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Current Release Download: Jenkins

Developmental Builds: Jenkins

Documentation: JavaDocs

Source: Github

Citizens has an extensive API that can be used for making your plugins work with NPCs or even for adding a brand new character that can be attached to an NPC. Make sure you always are using an up-to-date build of the CitizensAPI to ensure that your plugin works with the latest release of Citizens.

Javadocs can be found at http://jd.citizensnpcs.co

Hooking Into Citizens

Hooking into Citizens is as simple as creating a basic plugin and adding the line depend: [Citizens] into your plugin.yml. From here, a common basic entry point is the CitizensAPI class. This gives you access to the NPCRegistry for NPC lookup, as well as the TraitFactory which allows trait registration. If Citizens is not loaded, all CitizensAPI.* methods will return null.

Creating an NPC

The simplest way to create an NPC is to use an NPCRegistry, which manages the storage and creation of NPCs. The default registry is given by CitizensAPI.getNPCRegistry(), and you can create new ones with different storage methods by calling other CitizensAPI methods. A Player NPC with name "fullwall" could then be created like this:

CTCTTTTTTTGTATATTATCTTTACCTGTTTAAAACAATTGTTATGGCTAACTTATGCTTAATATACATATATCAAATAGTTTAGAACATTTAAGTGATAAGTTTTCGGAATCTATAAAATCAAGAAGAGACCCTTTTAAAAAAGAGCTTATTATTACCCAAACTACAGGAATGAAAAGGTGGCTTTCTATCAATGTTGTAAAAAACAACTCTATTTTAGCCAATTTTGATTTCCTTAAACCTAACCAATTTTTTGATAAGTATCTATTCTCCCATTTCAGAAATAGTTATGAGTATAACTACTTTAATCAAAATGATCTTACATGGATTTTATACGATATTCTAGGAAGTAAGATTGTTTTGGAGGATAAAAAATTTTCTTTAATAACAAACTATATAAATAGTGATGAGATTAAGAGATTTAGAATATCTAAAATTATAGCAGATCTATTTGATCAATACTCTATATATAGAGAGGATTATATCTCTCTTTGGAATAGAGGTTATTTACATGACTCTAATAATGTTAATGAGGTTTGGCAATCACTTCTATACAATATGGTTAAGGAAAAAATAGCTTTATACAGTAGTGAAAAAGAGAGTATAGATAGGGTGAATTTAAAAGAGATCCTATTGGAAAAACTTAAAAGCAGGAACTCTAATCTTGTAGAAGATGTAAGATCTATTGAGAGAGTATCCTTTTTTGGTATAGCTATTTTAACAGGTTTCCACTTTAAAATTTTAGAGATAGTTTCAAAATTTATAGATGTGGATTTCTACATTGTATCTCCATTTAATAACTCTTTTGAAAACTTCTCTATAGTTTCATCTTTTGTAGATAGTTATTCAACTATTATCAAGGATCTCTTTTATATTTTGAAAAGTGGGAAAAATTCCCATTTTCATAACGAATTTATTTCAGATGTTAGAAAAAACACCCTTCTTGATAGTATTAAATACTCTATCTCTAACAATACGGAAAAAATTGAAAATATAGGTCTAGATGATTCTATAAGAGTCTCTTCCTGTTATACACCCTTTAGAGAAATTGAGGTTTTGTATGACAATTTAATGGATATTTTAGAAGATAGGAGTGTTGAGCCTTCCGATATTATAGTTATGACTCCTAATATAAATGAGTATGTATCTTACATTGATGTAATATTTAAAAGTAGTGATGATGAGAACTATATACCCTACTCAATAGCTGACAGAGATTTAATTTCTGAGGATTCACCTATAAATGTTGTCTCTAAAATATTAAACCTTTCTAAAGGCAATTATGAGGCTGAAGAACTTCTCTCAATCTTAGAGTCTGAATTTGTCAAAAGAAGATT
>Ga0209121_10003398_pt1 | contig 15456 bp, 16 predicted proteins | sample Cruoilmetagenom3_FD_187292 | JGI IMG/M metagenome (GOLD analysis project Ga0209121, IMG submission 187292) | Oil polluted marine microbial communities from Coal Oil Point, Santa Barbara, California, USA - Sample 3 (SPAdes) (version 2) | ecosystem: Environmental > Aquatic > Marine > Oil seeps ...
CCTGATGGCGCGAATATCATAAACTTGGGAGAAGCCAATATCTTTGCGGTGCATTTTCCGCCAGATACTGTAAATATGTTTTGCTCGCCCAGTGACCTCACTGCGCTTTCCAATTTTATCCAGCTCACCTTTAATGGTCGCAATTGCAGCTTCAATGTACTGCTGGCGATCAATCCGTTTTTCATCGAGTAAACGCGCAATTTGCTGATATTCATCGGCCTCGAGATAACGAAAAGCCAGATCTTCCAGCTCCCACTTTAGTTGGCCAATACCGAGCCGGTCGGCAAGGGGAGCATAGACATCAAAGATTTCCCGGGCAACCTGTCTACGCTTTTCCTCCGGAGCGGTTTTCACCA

NPC npc = CitizensAPI.getNPCRegistry().createNPC(EntityType.PLAYER, "fullwall");

Checking if an entity is a Citizens NPC

Citizens NPCs will have the "NPC" metadata set to true. Eg.

boolean isCitizensNPC = entity.hasMetadata("NPC");

Creating a Trait

Traits are persistent, attachable objects that are linked to an NPC and provide specific functionality. This can be anything from a full-blown dynamic villager AI to a simple talking trait.

If using Maven, Citizens' Maven repo is available at http://repo.citizensnpcs.co

To register a trait, we use the TraitFactory class. This controls registration for your custom traits.

Code: Example registration and simple trait
//This is your trait that will be applied to a npc using the /trait mytraitname command. Each NPC gets its own instance of this class.
//the Trait class has a reference to the attached NPC class through the protected field 'npc' or getNPC().
//The Trait class also implements Listener so you can add EventHandlers directly to your trait.
@TraitName("mytraitname") // convenience annotation in recent CitizensAPI versions for specifying trait name
public class MyTrait extends Trait {
	public MyTrait() {
		plugin = JavaPlugin.getPlugin(MyPlugin.class);

	MyPlugin plugin = null;

	boolean SomeSetting = false;
        // see the 'Persistence API' section
        @Persist("mysettingname") boolean automaticallyPersistedSetting = false;

	// Here you should load up any values you have previously saved (optional). 
        // This does NOT get called when applying the trait for the first time, only loading onto an existing npc at server start.
        // This is called AFTER onAttach so you can load defaults in onAttach and they will be overridden here.
        // This is called BEFORE onSpawn, npc.getBukkitEntity() will return null.
	public void load(DataKey key) {
		SomeSetting = key.getBoolean("SomeSetting", false);

	// Save settings for this NPC (optional). These values will be persisted to the Citizens saves file
	public void save(DataKey key) {